In early April, about four months after a new, highly infectious coronavirus was first identified in China, an international group of scientists reported encouraging results from a study of an experimental drug for treating the viral disease known as COVID-19. It was a small study, reported in the New England Journal of Medicine, but showed that remdesivir, an unapproved drug that was originally developed to fight Ebola, helped 68% of patients with severe breathing problems due to COVID-19 to improve; 60% of those who relied on a ventilator to breathe and took the drug were able to wean themselves off the machines after 18...
Source: TIME: Health - Category: Consumer Health News Authors: Tags: Uncategorized COVID-19 Source Type: news
One of the worst symptoms of any plague is uncertainty—who it will strike, when it will end, why it began. Merely understanding a pandemic does not stop it, but an informed public can help curb its impact and slow its spread. It can also provide a certain ease of mind in a decidedly uneasy time. Here are some of the most frequently asked questions about the COVID-19 pandemic from TIME’s readers, along with the best and most current answers science can provide. A note about our sourcing: While there are many, many studies underway investigating COVID-19 and SARS-CoV-19, the novel coronavirus that causes the illn...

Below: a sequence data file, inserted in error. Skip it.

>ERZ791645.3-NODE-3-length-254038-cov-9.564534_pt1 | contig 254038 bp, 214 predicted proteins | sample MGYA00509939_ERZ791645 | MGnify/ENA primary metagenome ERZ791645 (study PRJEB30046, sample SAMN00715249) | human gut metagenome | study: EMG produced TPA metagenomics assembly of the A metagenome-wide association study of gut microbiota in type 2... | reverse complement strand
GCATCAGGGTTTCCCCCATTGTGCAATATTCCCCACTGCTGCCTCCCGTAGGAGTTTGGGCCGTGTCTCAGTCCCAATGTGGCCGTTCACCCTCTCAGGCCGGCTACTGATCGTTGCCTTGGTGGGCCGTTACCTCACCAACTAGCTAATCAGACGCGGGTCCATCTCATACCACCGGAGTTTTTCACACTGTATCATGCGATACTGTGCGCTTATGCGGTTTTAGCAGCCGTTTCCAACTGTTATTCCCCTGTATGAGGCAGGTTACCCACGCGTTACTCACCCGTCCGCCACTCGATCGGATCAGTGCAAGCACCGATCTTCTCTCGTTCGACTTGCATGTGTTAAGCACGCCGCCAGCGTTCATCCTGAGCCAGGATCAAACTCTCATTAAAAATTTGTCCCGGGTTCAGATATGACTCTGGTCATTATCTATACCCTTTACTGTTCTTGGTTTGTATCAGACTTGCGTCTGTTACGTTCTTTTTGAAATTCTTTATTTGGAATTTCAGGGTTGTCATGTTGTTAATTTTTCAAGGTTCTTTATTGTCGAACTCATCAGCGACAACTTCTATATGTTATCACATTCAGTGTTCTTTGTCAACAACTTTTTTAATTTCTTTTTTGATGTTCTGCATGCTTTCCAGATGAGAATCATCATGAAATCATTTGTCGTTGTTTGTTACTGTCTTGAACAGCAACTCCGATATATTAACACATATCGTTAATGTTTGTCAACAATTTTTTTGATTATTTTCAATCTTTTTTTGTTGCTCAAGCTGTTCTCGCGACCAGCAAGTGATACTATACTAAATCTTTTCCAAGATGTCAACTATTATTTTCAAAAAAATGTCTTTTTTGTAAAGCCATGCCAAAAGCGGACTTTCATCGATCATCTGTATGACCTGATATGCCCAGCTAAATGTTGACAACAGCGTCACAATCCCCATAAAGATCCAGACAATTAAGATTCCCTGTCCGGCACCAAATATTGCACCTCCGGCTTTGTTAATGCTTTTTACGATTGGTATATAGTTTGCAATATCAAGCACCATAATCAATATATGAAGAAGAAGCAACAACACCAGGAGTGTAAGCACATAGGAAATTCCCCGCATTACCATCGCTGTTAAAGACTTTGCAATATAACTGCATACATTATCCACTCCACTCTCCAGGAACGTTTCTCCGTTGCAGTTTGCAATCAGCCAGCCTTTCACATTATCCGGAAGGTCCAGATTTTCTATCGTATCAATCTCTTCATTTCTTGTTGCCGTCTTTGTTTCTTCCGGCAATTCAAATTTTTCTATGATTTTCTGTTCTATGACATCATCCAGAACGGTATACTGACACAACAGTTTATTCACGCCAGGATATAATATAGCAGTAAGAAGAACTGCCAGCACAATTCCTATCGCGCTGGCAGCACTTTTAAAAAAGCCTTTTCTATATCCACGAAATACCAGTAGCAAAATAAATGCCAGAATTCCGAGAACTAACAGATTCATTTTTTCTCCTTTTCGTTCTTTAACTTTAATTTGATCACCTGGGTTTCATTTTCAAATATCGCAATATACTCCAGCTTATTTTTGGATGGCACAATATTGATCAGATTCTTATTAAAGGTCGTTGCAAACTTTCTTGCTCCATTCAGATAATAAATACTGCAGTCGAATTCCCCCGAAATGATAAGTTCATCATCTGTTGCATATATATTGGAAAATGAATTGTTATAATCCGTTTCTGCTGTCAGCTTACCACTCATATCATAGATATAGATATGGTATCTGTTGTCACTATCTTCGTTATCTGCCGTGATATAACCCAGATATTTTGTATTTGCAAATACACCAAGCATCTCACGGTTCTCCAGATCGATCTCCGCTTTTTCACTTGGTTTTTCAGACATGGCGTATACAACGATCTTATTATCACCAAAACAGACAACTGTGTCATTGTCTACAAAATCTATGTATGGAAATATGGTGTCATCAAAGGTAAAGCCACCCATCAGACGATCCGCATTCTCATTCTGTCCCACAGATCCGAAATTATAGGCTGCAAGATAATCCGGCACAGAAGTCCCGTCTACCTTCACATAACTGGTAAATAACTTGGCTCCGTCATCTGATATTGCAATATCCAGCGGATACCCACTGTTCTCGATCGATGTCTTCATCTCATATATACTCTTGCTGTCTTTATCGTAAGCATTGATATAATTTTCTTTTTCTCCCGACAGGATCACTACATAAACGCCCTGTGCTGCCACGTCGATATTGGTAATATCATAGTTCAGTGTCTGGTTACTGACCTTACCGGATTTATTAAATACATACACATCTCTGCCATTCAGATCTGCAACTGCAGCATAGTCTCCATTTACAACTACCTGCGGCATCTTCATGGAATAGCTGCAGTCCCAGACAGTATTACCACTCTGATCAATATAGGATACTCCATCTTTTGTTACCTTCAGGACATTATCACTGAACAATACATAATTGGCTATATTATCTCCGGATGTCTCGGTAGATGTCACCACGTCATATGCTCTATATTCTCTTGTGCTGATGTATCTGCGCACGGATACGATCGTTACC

Source: TIME: Health - Category: Consumer Health News Authors: Tags: Uncategorized COVID-19 Explainer Source Type: news
Authors: Di Pierro F, Bertuccioli A, Cavecchia I Abstract The outbreak of SARS-CoV-2 disease (COVID-19) is currently, March 2020, affecting more than 100000 people worldwide and, according to the WHO (World Health Organization), a pandemic is shortly expected. The virus infects the lower respiratory tract and causes severe pneumonia and mortality in approximately 10% and 3-5%, respectively, of cases, mainly among the elderly and/or people affected by other diseases. AHCC is an α-glucan-based standardized mushroom extract that has been extensively investigated as an immunostimulant both in animals and/or in hu...
Source: Minerva Gastroenterologica e Dietologica - Category: Gastroenterology Tags: Minerva Gastroenterol Dietol Source Type: research
This article is republished from The Conversation. Read the original article. The post Coronavirus: Ten Reasons Why You Ought Not to Panic appeared first on Inter Press Service. Excerpt: Ignacio López-Goñi is microbiologist and works in University of Navarra (Spain). The post Coronavirus: Ten Reasons Why You Ought Not to Panic appeared first on Inter Press Service.
Source: IPS Inter Press Service - Health - Category: International Medicine & Public Health Authors: Tags: Global Headlines Health Coronavirus Source Type: news
It took eight hours for a doctor to see Wu Chen’s mother after she arrived at the hospital. Eight days later, she was dead. The doctor was “99% sure” she had contracted the mysterious pneumonia-like illness sweeping China’s central city of Wuhan, Wu says, but he didn’t have the testing kit to prove it. And despite the 64-year-old’s fever and perilously low oxygen levels, there was no bed for her. Wu tried two more hospitals over the next week, but all were overrun. By Jan. 25, her mother was slumped on the tile floor of an emergency room, gasping for air, drifting in and out of conscious...
Source: TIME: Health - Category: Consumer Health News Authors: Tags: Uncategorized 2019-nCoV China Source Type: news